16. The British Ports Association, who represent the UK ports, told us about areas in which ports need new information from government to inform the business decisions they need to make as private commercial entities.49 It wanted government to outline the charging regime that will be in place at the government-run inland checking facilities to inform the development of ports’ charging regimes.50 Ports are also waiting for government to set out the percentage of checks on specific goods from specific places coming to specific ports. Government officials are responsible for deciding how many goods are checked but ports need to prepare their facilities for those checks, which is partly determined by how many checks are required. The British Ports Association told us it was concerned about ensuring consistency in this between different routes to ensure a level playing field.51 The Cabinet Office recognised ports’ frustration regarding the development of the charging regime, but told us that charging would mainly be an issue from 1 July 2022 and that it expected to inform the ports of the charging regime early in 2022.52

UK and EU trader and haulier readiness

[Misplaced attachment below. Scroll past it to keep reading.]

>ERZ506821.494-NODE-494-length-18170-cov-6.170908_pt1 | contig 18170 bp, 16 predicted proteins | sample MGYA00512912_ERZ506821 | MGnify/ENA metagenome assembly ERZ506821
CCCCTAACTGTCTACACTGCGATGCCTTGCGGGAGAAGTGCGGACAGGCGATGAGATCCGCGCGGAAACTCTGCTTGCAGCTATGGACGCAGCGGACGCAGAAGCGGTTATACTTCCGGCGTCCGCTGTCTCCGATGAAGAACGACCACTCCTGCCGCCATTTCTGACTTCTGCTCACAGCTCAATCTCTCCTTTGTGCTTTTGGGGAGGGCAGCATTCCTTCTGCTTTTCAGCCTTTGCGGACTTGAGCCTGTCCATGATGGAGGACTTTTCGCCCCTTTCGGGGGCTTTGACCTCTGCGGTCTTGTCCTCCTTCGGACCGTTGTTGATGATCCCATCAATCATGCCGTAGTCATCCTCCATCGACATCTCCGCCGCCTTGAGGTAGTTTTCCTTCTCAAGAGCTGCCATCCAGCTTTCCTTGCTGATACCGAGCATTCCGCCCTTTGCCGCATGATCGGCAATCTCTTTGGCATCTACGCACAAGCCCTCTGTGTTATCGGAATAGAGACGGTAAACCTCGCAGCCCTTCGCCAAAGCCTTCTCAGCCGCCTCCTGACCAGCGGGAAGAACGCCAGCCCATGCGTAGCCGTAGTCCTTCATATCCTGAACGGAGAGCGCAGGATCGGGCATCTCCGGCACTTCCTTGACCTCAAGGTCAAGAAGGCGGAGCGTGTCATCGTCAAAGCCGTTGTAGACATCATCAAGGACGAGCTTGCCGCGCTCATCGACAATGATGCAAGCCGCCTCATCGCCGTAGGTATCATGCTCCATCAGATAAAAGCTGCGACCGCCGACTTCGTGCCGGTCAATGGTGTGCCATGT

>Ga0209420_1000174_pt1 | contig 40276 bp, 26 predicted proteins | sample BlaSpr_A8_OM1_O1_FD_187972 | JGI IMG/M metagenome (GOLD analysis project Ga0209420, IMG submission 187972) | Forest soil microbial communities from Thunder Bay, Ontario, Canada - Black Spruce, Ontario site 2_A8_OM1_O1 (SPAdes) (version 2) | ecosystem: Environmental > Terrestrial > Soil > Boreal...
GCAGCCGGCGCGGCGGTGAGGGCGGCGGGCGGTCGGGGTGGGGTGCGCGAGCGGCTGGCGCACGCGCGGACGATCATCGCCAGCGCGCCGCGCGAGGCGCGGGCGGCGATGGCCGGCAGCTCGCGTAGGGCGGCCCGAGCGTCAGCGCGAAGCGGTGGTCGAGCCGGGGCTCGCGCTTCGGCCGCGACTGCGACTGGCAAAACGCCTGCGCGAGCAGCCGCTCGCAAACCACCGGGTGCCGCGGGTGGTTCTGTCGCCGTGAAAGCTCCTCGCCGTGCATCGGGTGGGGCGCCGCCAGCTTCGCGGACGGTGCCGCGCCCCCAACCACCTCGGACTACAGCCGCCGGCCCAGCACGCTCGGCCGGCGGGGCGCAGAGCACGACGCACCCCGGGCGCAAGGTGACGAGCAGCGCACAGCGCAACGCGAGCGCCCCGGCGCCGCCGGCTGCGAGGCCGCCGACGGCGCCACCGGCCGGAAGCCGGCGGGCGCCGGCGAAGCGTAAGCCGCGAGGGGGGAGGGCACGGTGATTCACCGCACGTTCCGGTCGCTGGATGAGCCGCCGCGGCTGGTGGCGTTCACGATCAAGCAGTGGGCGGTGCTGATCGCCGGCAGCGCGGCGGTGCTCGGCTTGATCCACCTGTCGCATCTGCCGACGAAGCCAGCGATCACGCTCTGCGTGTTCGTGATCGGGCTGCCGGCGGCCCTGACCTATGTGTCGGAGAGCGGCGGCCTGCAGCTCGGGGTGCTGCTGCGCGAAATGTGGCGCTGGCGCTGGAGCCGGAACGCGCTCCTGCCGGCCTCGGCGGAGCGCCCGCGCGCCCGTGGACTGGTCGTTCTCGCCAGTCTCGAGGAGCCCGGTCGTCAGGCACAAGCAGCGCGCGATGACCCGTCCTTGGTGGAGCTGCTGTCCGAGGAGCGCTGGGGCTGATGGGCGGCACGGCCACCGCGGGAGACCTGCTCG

17. The most significant risk to the operation of the border from 1 January 2021 was that traders and hauliers would not be ready. Despite carrying out a significant programme of work to encourage traders and other border users to get ready, in December 2020 the Border Protocol and Delivery Group (BPDG) rated trader readiness for the end of the transition period as red and border industry as amber-red. Reasons identified by departments why some businesses did not prepare included: a lack of trust in government to advise them on EU withdrawal; pressure as a result of the COVID-19 pandemic; uncertainty about the nature of the final deal; and “fatigue” in the business community.53 In the event, following the EU introduction of import controls on UK exports 8% of lorries that turned up at the border in January 2021 were not ready for French customs checks.54 This quickly dropped to 1% however and, overall, the Cabinet Office told us it was very positive about the extent to which traders had adapted to EU import controls after the end of the transition period.55